News: Postharvest Pest Management in Tanzania, February 2017

Effective pest management relies on sound regulatory frameworks and a very close working relationship between producers, grain storage facilities, transport operators, exporters and regulators.

At the request of Tanzanian authorities, a training program was developed for ‘Best practice management of postharvest pests in storage in Tanzania’. The training program was negotiated with the Tanzanian National Plant Protection Organisation, as a result of the existing connection with the Australia-Africa Plant Biosecurity Partnership (AAPBP). It was designed to improve the biosecurity skills of government staff; Tanzanian authorities identified 10 trainees from government and private sectors that represent middle-level management and senior field staff, operating either within government and/or linked to government activities.

Workshop participants and presenters in Arusha, Tanzania


Led by Professor YL Ren of Murdoch University, the course content covered:

  • an introduction to the operational elements of plant biosecurity systems, at both international and national levels, and their relation to food security;
  • the pest-based issues that arise in postharvest storage of foods; and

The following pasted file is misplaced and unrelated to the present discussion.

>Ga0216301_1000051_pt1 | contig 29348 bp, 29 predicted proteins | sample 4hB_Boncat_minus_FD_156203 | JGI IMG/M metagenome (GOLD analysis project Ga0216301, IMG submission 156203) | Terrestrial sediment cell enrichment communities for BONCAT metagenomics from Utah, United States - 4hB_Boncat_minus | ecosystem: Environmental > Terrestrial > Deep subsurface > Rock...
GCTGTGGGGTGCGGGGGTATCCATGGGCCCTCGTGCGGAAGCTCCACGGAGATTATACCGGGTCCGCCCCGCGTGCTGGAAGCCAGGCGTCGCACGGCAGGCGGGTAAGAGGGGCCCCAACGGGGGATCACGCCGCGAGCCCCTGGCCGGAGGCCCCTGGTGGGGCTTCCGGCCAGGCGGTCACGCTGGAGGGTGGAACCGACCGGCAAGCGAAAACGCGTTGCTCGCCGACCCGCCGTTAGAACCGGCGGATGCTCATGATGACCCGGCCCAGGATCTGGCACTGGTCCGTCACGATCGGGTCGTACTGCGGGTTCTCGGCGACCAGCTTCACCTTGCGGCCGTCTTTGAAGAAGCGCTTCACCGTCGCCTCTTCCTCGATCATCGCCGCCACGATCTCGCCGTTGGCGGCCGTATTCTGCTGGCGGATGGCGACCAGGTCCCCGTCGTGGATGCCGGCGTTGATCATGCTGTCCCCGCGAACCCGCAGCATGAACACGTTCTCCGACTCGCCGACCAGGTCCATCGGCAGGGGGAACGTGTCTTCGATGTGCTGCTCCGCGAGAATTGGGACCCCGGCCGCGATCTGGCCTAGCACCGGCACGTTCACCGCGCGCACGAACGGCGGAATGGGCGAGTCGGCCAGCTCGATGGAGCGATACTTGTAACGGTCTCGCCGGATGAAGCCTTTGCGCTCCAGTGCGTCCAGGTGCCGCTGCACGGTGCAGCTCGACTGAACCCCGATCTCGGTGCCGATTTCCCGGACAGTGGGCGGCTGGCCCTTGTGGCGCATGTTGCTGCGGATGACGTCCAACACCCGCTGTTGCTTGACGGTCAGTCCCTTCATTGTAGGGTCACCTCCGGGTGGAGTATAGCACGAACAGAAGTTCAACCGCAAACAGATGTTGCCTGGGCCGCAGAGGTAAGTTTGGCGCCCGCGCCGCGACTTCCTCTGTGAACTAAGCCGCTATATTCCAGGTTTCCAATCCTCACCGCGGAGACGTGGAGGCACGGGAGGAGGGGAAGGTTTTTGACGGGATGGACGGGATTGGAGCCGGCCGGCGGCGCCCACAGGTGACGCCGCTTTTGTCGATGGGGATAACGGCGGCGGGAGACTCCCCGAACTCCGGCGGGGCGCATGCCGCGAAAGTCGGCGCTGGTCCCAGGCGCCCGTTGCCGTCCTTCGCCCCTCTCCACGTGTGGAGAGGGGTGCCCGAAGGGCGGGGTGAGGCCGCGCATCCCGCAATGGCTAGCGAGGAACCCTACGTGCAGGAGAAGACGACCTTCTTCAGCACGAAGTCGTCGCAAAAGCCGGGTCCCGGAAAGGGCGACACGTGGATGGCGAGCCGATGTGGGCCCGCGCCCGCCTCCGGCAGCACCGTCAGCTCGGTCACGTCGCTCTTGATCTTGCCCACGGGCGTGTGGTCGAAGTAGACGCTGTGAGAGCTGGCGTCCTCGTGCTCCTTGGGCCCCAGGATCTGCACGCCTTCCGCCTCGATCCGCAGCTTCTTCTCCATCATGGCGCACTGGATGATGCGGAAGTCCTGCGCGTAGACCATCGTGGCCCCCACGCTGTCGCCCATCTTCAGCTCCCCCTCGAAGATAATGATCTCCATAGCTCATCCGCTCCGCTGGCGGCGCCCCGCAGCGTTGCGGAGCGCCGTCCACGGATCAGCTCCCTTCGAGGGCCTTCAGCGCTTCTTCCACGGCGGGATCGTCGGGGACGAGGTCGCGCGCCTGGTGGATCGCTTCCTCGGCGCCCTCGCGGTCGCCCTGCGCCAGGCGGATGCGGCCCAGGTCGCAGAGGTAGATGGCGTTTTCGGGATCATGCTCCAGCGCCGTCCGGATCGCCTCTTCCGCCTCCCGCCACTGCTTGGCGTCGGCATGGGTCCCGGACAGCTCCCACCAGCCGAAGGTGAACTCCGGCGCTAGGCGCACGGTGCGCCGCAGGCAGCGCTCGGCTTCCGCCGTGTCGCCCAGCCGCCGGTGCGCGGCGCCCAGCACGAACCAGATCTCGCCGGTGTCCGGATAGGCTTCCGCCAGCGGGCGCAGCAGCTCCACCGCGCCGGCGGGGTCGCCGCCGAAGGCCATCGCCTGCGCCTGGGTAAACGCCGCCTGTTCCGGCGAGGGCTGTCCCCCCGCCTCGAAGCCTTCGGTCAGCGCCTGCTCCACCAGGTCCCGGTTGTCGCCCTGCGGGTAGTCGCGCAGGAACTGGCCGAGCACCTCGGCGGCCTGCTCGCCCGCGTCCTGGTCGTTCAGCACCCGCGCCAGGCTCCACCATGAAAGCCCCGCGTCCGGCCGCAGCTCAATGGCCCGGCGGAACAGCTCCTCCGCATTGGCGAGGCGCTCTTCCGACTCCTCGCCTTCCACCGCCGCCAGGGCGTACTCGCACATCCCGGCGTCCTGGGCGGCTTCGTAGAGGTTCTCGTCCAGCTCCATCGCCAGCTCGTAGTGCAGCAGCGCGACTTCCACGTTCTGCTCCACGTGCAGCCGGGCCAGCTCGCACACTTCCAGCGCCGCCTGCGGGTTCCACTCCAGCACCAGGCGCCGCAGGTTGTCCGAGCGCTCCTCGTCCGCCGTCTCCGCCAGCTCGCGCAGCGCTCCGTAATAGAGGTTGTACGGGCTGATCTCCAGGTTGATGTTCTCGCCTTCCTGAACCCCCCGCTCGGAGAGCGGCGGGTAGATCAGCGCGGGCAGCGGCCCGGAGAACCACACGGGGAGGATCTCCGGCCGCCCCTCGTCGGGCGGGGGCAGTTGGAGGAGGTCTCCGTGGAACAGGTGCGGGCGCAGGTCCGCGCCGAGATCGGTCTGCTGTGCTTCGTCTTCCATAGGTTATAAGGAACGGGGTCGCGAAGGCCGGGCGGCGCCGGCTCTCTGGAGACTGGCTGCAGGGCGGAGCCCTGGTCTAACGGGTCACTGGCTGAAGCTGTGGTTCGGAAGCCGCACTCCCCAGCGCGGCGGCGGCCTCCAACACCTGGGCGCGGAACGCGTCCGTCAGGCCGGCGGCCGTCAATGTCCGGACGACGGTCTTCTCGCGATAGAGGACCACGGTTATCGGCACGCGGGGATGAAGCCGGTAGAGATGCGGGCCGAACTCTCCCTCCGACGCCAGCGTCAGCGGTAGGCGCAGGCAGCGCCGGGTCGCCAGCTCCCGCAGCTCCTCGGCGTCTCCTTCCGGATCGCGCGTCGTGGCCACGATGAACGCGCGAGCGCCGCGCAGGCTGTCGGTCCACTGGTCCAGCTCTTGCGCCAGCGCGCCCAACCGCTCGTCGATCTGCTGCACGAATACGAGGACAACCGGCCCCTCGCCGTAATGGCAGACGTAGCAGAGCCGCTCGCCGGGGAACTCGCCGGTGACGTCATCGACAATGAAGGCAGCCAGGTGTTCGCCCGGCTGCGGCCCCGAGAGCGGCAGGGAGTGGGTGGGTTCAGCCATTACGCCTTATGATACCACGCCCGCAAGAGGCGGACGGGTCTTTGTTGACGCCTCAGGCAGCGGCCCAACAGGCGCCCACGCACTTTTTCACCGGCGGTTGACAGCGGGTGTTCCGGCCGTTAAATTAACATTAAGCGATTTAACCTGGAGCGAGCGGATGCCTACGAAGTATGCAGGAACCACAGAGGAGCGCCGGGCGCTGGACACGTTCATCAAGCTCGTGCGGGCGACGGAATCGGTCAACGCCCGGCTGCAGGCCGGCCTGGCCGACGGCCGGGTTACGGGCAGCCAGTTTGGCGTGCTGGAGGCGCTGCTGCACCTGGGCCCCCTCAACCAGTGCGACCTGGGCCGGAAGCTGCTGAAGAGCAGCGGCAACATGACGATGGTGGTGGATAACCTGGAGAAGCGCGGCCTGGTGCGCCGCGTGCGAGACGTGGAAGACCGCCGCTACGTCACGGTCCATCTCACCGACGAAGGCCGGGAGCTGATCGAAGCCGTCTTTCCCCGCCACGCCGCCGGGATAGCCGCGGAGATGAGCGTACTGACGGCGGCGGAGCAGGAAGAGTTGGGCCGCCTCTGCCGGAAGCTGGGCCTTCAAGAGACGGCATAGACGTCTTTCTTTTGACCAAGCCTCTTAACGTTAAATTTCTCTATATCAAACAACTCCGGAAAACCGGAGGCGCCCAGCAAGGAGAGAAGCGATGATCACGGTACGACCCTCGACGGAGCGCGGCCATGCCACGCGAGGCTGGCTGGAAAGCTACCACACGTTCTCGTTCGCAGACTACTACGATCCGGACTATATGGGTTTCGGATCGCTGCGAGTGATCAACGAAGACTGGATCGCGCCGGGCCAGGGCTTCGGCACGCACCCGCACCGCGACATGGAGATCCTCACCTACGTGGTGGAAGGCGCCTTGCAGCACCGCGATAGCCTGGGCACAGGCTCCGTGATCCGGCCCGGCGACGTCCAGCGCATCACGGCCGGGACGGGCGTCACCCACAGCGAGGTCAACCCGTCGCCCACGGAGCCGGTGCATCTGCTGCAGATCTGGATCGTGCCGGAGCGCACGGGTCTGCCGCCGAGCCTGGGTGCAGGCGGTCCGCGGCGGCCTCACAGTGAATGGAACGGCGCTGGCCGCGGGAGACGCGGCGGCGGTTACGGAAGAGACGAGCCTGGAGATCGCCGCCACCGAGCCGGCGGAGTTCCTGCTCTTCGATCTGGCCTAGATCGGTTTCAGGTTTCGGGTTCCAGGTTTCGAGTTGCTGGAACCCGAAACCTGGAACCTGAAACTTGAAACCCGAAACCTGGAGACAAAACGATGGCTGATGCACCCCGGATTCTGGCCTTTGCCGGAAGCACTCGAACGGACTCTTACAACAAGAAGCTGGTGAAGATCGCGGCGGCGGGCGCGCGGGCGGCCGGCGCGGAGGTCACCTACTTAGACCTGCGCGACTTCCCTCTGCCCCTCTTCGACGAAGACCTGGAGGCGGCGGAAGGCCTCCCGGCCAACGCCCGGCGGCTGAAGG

• best practice of management of pests in storage.

The workshop included a lively and engaging discussion on the most appropriate technologies that could be applied in the Tanzanian grain production and handling system, and identified suitable trial opportunities for the application of postharvest treatments.

A major outcome of the training is improved decision making and policy development, to benefit Tanzanian agricultural trade, food security and market-linked activities. It will enhance the skills and awareness of government employees on biosecurity systems and practices to enhance food security, and establish longer-term mentoring relationships between trainers and trainees to provide ongoing advice to improve pest management.

This Grain Technology Training Workshop was held with the support of the Crawford Fund, the Australian Centre for International Agricultural Research (ACIAR) and the Plant Biosecurity Cooperative Research Centre (PBCRC).